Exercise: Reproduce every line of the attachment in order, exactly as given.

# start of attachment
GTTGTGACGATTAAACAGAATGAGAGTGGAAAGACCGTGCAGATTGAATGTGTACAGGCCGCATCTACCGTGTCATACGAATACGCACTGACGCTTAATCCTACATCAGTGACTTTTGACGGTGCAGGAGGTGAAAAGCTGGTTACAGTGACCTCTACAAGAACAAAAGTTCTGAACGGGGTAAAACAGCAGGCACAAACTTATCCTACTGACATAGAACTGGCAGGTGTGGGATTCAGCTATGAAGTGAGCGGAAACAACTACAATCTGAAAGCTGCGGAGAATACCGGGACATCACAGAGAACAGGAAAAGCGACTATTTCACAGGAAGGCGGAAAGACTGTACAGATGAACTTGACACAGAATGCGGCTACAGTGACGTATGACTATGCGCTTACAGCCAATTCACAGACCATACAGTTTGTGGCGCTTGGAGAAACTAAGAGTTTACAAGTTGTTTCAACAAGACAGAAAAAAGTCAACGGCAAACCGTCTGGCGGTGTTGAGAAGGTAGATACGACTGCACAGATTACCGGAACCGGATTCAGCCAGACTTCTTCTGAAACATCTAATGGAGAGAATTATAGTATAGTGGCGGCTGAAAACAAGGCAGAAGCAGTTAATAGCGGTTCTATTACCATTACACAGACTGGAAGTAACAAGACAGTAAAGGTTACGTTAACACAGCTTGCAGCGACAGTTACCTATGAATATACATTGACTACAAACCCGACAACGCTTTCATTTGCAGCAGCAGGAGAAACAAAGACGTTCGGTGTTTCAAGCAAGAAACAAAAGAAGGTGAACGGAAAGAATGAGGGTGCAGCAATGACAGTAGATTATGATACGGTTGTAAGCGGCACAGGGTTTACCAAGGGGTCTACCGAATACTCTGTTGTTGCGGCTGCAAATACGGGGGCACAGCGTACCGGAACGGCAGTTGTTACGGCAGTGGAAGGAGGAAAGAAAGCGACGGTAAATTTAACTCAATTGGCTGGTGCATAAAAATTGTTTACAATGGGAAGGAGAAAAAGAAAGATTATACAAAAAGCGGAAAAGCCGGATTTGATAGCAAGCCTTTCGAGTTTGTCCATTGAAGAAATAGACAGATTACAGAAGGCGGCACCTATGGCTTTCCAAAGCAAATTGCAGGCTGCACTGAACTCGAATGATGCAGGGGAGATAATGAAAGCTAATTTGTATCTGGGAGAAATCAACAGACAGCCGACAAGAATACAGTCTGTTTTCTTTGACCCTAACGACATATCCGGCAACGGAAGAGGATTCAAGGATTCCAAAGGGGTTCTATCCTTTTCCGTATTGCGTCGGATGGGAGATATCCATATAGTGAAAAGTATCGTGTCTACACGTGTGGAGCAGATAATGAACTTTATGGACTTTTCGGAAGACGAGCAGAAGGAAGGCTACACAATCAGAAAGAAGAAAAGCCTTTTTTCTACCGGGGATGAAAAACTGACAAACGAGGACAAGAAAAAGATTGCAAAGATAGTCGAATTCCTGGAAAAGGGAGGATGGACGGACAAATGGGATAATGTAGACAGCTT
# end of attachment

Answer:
GTTGTGACGATTAAACAGAATGAGAGTGGAAAGACCGTGCAGATTGAATGTGTACAGGCCGCATCTACCGTGTCATACGAATACGCACTGACGCTTAATCCTACATCAGTGACTTTTGACGGTGCAGGAGGTGAAAAGCTGGTTACAGTGACCTCTACAAGAACAAAAGTTCTGAACGGGGTAAAACAGCAGGCACAAACTTATCCTACTGACATAGAACTGGCAGGTGTGGGATTCAGCTATGAAGTGAGCGGAAACAACTACAATCTGAAAGCTGCGGAGAATACCGGGACATCACAGAGAACAGGAAAAGCGACTATTTCACAGGAAGGCGGAAAGACTGTACAGATGAACTTGACACAGAATGCGGCTACAGTGACGTATGACTATGCGCTTACAGCCAATTCACAGACCATACAGTTTGTGGCGCTTGGAGAAACTAAGAGTTTACAAGTTGTTTCAACAAGACAGAAAAAAGTCAACGGCAAACCGTCTGGCGGTGTTGAGAAGGTAGATACGACTGCACAGATTACCGGAACCGGATTCAGCCAGACTTCTTCTGAAACATCTAATGGAGAGAATTATAGTATAGTGGCGGCTGAAAACAAGGCAGAAGCAGTTAATAGCGGTTCTATTACCATTACACAGACTGGAAGTAACAAGACAGTAAAGGTTACGTTAACACAGCTTGCAGCGACAGTTACCTATGAATATACATTGACTACAAACCCGACAACGCTTTCATTTGCAGCAGCAGGAGAAACAAAGACGTTCGGTGTTTCAAGCAAGAAACAAAAGAAGGTGAACGGAAAGAATGAGGGTGCAGCAATGACAGTAGATTATGATACGGTTGTAAGCGGCACAGGGTTTACCAAGGGGTCTACCGAATACTCTGTTGTTGCGGCTGCAAATACGGGGGCACAGCGTACCGGAACGGCAGTTGTTACGGCAGTGGAAGGAGGAAAGAAAGCGACGGTAAATTTAACTCAATTGGCTGGTGCATAAAAATTGTTTACAATGGGAAGGAGAAAAAGAAAGATTATACAAAAAGCGGAAAAGCCGGATTTGATAGCAAGCCTTTCGAGTTTGTCCATTGAAGAAATAGACAGATTACAGAAGGCGGCACCTATGGCTTTCCAAAGCAAATTGCAGGCTGCACTGAACTCGAATGATGCAGGGGAGATAATGAAAGCTAATTTGTATCTGGGAGAAATCAACAGACAGCCGACAAGAATACAGTCTGTTTTCTTTGACCCTAACGACATATCCGGCAACGGAAGAGGATTCAAGGATTCCAAAGGGGTTCTATCCTTTTCCGTATTGCGTCGGATGGGAGATATCCATATAGTGAAAAGTATCGTGTCTACACGTGTGGAGCAGATAATGAACTTTATGGACTTTTCGGAAGACGAGCAGAAGGAAGGCTACACAATCAGAAAGAAGAAAAGCCTTTTTTCTACCGGGGATGAAAAACTGACAAACGAGGACAAGAAAAAGATTGCAAAGATAGTCGAATTCCTGGAAAAGGGAGGATGGACGGACAAATGGGATAATGTAGACAGCTT